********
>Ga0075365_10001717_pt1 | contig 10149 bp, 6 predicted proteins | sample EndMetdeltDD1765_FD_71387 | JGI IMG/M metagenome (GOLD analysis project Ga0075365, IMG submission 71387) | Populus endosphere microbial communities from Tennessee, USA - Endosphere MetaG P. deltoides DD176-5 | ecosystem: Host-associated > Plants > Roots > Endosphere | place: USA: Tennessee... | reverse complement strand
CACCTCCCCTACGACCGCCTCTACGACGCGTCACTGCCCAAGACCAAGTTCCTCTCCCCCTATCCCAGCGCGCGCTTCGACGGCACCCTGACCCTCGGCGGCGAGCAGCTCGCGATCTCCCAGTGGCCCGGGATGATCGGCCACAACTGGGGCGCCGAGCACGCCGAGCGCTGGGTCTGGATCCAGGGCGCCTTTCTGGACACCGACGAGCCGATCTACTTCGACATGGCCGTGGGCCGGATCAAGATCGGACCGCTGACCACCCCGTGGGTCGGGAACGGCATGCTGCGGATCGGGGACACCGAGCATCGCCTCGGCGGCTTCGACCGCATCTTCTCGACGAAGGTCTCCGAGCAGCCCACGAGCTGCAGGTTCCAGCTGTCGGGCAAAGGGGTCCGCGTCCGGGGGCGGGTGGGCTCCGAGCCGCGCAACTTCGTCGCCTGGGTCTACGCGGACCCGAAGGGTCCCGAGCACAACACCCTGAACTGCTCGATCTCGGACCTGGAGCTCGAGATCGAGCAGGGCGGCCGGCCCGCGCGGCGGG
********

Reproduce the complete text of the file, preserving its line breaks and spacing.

>Ga0075365_10001717_pt1 | contig 10149 bp, 6 predicted proteins | sample EndMetdeltDD1765_FD_71387 | JGI IMG/M metagenome (GOLD analysis project Ga0075365, IMG submission 71387) | Populus endosphere microbial communities from Tennessee, USA - Endosphere MetaG P. deltoides DD176-5 | ecosystem: Host-associated > Plants > Roots > Endosphere | place: USA: Tennessee... | reverse complement strand
CACCTCCCCTACGACCGCCTCTACGACGCGTCACTGCCCAAGACCAAGTTCCTCTCCCCCTATCCCAGCGCGCGCTTCGACGGCACCCTGACCCTCGGCGGCGAGCAGCTCGCGATCTCCCAGTGGCCCGGGATGATCGGCCACAACTGGGGCGCCGAGCACGCCGAGCGCTGGGTCTGGATCCAGGGCGCCTTTCTGGACACCGACGAGCCGATCTACTTCGACATGGCCGTGGGCCGGATCAAGATCGGACCGCTGACCACCCCGTGGGTCGGGAACGGCATGCTGCGGATCGGGGACACCGAGCATCGCCTCGGCGGCTTCGACCGCATCTTCTCGACGAAGGTCTCCGAGCAGCCCACGAGCTGCAGGTTCCAGCTGTCGGGCAAAGGGGTCCGCGTCCGGGGGCGGGTGGGCTCCGAGCCGCGCAACTTCGTCGCCTGGGTCTACGCGGACCCGAAGGGTCCCGAGCACAACACCCTGAACTGCTCGATCTCGGACCTGGAGCTCGAGATCGAGCAGGGCGGCCGGCCCGCGCGGCGGG